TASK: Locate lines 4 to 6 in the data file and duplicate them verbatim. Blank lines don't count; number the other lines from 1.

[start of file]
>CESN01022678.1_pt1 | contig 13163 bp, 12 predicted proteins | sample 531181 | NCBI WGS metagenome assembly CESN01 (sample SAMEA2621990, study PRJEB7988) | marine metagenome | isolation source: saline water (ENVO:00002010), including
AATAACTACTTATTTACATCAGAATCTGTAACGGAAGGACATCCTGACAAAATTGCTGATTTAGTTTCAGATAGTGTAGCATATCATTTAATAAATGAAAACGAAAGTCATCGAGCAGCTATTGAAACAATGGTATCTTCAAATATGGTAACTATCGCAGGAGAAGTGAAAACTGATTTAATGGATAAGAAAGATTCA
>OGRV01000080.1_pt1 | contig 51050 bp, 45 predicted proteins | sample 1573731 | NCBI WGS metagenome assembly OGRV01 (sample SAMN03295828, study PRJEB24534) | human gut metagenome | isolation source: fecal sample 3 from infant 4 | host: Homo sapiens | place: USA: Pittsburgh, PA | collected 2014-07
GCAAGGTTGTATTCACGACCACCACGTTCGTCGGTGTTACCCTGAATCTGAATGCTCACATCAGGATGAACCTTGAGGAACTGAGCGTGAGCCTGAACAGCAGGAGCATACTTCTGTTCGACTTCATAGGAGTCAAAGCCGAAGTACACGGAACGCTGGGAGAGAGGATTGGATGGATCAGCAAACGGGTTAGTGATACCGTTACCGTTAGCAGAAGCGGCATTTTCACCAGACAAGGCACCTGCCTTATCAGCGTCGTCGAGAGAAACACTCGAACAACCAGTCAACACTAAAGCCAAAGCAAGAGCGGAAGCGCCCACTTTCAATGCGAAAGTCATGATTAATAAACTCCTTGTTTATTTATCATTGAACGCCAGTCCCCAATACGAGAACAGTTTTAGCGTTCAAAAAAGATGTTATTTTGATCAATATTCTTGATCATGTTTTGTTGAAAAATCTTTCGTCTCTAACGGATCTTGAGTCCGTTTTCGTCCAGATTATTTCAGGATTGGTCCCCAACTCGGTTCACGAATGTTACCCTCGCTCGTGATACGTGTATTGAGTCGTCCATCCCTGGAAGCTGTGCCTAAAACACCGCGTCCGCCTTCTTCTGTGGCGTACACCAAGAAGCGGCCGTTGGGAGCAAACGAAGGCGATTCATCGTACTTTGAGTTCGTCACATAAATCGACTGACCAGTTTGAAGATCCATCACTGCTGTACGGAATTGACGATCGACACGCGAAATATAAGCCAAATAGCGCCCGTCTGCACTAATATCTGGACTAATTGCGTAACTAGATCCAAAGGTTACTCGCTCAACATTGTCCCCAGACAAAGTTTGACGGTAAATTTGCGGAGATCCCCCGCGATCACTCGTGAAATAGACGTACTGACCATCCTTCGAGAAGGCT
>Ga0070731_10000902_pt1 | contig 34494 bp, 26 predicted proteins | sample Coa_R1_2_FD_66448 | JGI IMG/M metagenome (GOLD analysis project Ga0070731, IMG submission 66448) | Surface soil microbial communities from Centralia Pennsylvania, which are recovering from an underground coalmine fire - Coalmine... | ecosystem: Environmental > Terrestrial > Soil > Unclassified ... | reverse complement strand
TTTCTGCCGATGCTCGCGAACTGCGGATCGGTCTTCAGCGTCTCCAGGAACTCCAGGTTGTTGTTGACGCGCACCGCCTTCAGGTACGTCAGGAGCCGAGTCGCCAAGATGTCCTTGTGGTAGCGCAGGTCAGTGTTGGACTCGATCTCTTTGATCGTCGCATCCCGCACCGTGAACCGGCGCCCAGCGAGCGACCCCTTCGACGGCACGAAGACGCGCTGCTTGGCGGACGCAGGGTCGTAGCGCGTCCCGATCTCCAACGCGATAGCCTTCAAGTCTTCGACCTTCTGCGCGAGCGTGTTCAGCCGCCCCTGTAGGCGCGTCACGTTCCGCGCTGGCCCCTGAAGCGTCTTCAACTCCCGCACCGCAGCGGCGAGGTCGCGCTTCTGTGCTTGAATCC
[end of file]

GCAAGGTTGTATTCACGACCACCACGTTCGTCGGTGTTACCCTGAATCTGAATGCTCACATCAGGATGAACCTTGAGGAACTGAGCGTGAGCCTGAACAGCAGGAGCATACTTCTGTTCGACTTCATAGGAGTCAAAGCCGAAGTACACGGAACGCTGGGAGAGAGGATTGGATGGATCAGCAAACGGGTTAGTGATACCGTTACCGTTAGCAGAAGCGGCATTTTCACCAGACAAGGCACCTGCCTTATCAGCGTCGTCGAGAGAAACACTCGAACAACCAGTCAACACTAAAGCCAAAGCAAGAGCGGAAGCGCCCACTTTCAATGCGAAAGTCATGATTAATAAACTCCTTGTTTATTTATCATTGAACGCCAGTCCCCAATACGAGAACAGTTTTAGCGTTCAAAAAAGATGTTATTTTGATCAATATTCTTGATCATGTTTTGTTGAAAAATCTTTCGTCTCTAACGGATCTTGAGTCCGTTTTCGTCCAGATTATTTCAGGATTGGTCCCCAACTCGGTTCACGAATGTTACCCTCGCTCGTGATACGTGTATTGAGTCGTCCATCCCTGGAAGCTGTGCCTAAAACACCGCGTCCGCCTTCTTCTGTGGCGTACACCAAGAAGCGGCCGTTGGGAGCAAACGAAGGCGATTCATCGTACTTTGAGTTCGTCACATAAATCGACTGACCAGTTTGAAGATCCATCACTGCTGTACGGAATTGACGATCGACACGCGAAATATAAGCCAAATAGCGCCCGTCTGCACTAATATCTGGACTAATTGCGTAACTAGATCCAAAGGTTACTCGCTCAACATTGTCCCCAGACAAAGTTTGACGGTAAATTTGCGGAGATCCCCCGCGATCACTCGTGAAATAGACGTACTGACCATCCTTCGAGAAGGCT
>Ga0070731_10000902_pt1 | contig 34494 bp, 26 predicted proteins | sample Coa_R1_2_FD_66448 | JGI IMG/M metagenome (GOLD analysis project Ga0070731, IMG submission 66448) | Surface soil microbial communities from Centralia Pennsylvania, which are recovering from an underground coalmine fire - Coalmine... | ecosystem: Environmental > Terrestrial > Soil > Unclassified ... | reverse complement strand
TTTCTGCCGATGCTCGCGAACTGCGGATCGGTCTTCAGCGTCTCCAGGAACTCCAGGTTGTTGTTGACGCGCACCGCCTTCAGGTACGTCAGGAGCCGAGTCGCCAAGATGTCCTTGTGGTAGCGCAGGTCAGTGTTGGACTCGATCTCTTTGATCGTCGCATCCCGCACCGTGAACCGGCGCCCAGCGAGCGACCCCTTCGACGGCACGAAGACGCGCTGCTTGGCGGACGCAGGGTCGTAGCGCGTCCCGATCTCCAACGCGATAGCCTTCAAGTCTTCGACCTTCTGCGCGAGCGTGTTCAGCCGCCCCTGTAGGCGCGTCACGTTCCGCGCTGGCCCCTGAAGCGTCTTCAACTCCCGCACCGCAGCGGCGAGGTCGCGCTTCTGTGCTTGAATCC